by Alison Blackduck
When Suzanne Bate took the podium last weekend at a graduate students' symposium, she gave herself and others like her a bigger place in Canada's past, present and future.
She was one of 16 student presenters at History in the Making V: History in the Millennium from Antiquity to Modernity, which took place February 6 and 7.
Bate, 27, is a Metis from Alberta who was put up for adoption at birth in 1972. Bate was named Sheila by her biological mother. The non-Native family that adopted her out of foster care when she was six weeks old named her Suzanne.
Today, Bate is a fourth-year Anthropology student at Concordia University. She presented her paper "Loss of Native Identity and Culture Through Adoption and Assimilation" to an audience made up of academics and a sizable group of Native adoptees.
The paper is about the federal and provincial government's repeated attempts to assimilate Native people, first through Christianity and the residential school system and, starting in the 1960s, by placing Native children in either adoptive or foster homes.
"In 1959," she told the audience, "Native children made up less than one per cent of all children in care. By the 1970s, 30 to 40 per cent of all children in care were Native, even though Natives made up less than four per cent of the population."
Part of the reason for the marked rise in numbers, she stated, is because, in 1961, the federal government gave provincial welfare agencies the mandate to go into any Native home on- and off-reserve and apprehend any children the social workers felt weren't being properly cared for.
"The social workers could apprehend children simply because the family was poor or did not fit their white, middle-class expectations of what a family should be," she said. "Traditional Native families are not nuclear. They are extended, and children are considered a community responsibility."
But, she said, the social workers and the governments they worked for didn't take into account that many Native families were either dysfunctional or poverty-stricken, or both, simply because of the harsh restrictions of the Indian Act and the damage done to individuals and families by the residential schools. Native people in Canada didn't have the franchise until 1969, so they weren't even considered full citizens.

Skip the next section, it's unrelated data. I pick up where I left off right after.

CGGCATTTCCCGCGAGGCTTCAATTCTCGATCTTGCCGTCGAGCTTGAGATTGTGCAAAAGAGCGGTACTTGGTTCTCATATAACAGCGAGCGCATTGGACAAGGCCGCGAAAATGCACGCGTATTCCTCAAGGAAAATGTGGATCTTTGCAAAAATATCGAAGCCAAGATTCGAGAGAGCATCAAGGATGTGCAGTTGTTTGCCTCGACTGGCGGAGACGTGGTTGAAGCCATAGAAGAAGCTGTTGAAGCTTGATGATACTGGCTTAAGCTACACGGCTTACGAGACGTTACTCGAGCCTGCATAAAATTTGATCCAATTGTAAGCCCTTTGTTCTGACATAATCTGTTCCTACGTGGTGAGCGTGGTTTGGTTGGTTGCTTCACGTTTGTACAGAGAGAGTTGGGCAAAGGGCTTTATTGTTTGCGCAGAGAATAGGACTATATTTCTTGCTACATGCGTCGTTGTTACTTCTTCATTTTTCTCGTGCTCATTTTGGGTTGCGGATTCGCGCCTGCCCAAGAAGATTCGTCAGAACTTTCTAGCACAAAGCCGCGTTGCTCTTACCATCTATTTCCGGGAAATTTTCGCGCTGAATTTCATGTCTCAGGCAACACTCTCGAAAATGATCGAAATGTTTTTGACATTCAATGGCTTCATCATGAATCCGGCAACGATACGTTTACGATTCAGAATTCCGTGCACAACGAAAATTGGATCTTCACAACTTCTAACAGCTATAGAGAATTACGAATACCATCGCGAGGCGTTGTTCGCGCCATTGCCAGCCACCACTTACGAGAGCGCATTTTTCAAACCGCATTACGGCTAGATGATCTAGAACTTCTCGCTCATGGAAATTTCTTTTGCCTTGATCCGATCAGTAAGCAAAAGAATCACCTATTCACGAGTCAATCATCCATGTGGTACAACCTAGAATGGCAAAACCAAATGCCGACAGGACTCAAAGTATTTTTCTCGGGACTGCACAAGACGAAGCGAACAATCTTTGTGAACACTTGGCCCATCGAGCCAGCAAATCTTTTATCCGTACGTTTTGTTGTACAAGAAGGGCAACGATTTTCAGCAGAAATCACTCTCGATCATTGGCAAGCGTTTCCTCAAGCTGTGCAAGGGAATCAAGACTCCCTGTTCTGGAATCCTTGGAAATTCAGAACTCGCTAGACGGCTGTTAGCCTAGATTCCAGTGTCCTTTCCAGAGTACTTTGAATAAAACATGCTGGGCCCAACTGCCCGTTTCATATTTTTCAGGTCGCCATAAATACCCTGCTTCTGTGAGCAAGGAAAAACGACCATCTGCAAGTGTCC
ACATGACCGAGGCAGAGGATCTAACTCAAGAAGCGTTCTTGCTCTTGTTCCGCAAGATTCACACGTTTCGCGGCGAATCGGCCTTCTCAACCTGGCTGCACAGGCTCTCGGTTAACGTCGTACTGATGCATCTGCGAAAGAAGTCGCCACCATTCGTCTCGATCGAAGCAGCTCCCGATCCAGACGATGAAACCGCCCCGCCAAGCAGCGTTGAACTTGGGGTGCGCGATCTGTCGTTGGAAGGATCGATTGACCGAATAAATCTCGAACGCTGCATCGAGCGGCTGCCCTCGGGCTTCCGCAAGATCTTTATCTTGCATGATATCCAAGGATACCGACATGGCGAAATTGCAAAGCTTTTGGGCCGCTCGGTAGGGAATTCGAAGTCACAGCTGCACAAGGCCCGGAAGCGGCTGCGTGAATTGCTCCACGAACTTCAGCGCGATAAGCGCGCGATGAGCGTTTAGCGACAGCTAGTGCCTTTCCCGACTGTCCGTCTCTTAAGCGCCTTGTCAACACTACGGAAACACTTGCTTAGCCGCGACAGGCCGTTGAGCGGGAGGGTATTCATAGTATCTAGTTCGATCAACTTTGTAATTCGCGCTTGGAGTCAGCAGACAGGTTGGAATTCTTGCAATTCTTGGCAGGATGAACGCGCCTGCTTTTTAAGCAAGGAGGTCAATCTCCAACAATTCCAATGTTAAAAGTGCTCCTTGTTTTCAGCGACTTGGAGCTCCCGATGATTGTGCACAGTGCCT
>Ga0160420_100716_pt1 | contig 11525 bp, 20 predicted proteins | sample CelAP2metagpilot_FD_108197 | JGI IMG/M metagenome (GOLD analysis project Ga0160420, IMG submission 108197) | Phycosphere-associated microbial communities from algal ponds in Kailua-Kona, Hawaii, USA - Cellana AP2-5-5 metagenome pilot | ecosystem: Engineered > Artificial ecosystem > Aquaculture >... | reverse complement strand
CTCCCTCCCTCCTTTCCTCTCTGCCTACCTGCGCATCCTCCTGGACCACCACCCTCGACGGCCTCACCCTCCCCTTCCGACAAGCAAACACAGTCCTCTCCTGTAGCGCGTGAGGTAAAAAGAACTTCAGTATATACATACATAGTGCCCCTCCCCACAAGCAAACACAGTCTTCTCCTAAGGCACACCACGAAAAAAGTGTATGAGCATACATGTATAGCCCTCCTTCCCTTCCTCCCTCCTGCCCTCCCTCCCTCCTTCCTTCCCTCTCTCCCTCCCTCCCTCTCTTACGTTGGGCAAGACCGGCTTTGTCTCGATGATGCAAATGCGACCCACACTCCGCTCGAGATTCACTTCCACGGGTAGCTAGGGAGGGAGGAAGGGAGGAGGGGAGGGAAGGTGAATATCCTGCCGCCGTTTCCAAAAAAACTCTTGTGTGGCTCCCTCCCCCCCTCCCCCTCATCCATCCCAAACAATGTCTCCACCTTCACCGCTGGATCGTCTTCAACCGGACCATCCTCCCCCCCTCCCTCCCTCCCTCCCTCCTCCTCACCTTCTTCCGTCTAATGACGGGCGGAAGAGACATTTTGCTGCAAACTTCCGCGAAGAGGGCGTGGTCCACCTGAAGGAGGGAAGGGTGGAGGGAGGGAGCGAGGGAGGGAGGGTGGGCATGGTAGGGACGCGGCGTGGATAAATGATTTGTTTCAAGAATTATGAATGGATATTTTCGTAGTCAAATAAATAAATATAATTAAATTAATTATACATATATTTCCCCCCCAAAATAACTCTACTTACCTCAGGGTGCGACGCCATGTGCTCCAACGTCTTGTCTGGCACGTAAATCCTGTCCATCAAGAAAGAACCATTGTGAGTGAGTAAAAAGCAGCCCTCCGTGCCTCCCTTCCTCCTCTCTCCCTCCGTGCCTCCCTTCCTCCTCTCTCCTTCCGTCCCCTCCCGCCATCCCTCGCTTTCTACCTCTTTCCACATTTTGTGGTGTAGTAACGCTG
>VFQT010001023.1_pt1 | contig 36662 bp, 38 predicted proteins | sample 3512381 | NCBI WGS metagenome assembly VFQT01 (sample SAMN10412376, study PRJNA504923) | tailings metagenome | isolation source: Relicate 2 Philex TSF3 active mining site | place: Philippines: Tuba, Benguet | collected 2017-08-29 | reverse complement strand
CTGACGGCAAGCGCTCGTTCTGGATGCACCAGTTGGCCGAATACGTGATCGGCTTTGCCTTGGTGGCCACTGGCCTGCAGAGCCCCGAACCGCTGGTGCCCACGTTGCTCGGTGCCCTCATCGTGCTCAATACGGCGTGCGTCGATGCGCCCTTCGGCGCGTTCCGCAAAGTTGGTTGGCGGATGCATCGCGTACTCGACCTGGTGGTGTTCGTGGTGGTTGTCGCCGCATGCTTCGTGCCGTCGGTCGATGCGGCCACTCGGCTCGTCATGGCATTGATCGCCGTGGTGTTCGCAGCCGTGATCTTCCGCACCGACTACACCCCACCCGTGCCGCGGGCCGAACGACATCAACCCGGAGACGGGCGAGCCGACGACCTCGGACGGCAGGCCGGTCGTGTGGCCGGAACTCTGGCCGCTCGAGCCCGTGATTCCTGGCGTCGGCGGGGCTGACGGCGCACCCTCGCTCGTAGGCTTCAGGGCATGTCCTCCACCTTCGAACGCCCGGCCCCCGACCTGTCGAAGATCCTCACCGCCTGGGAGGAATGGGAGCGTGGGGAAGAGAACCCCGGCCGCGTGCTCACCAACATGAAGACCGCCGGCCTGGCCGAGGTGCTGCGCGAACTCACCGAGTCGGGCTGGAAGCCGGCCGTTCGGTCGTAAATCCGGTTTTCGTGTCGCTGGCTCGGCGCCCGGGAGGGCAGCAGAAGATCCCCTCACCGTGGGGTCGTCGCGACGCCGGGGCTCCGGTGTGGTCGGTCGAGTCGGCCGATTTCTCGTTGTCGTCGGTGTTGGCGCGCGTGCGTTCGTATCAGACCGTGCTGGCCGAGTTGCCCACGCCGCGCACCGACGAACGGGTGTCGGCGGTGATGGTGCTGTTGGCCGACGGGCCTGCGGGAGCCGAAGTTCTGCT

"I felt good about being up there," Bate said after her presentation. "I still have a lot to learn, but I got my toes wet as an academic." Bate is also the president of the newly formed group Advocacy for Native Adoptees. When asked if she attended the conference as an academic or an activist, she confidently replied, "Both."
"I thought it would be a good experience and a chance to raise more awareness about the issue. It's going to be published, and having it published means a lot because there isn't a lot of information out there on the issue."
Getting work published is one of the main reasons for the conference, said Jason McLinton of the Concordia Graduate History Students Association. He helped organize the two-day conference, and also presented his paper, "Historical Imagery and the Construction of Civic Identity in 16th-Century York."
"The purpose of the conference is to have a forum where graduate students and upper-level undergraduates can bounce their ideas off a larger intellectual audience," he said, then slyly added, "It also pads our CVs, which helps us out later when we're applying for doctoral and post-doctoral programs."
Students came from New York University, York University, the University of Western Ontario, and the University of Guelph to participate in this year's conference. That, says McLinton, proves that History in the Making is definitely "gaining acceptance as the years go by."
The panels included a discussion of "The Construction of Canadian Identity" with Professor Ron Rudin and Ian McKay (Queen's University), and another called "Who Stole Canadian History in the New Millennium?" with Professor Graeme Decarie and PhD candidate Pat Reed.
Some of the participating students at the History in the Making symposium are (starting at left and going clockwise) Amar Khoday, Mark Proudman (McGill), Jason McLinton, Dolores Houseman, Nancy Renwick and (in front) Suzanne Bate.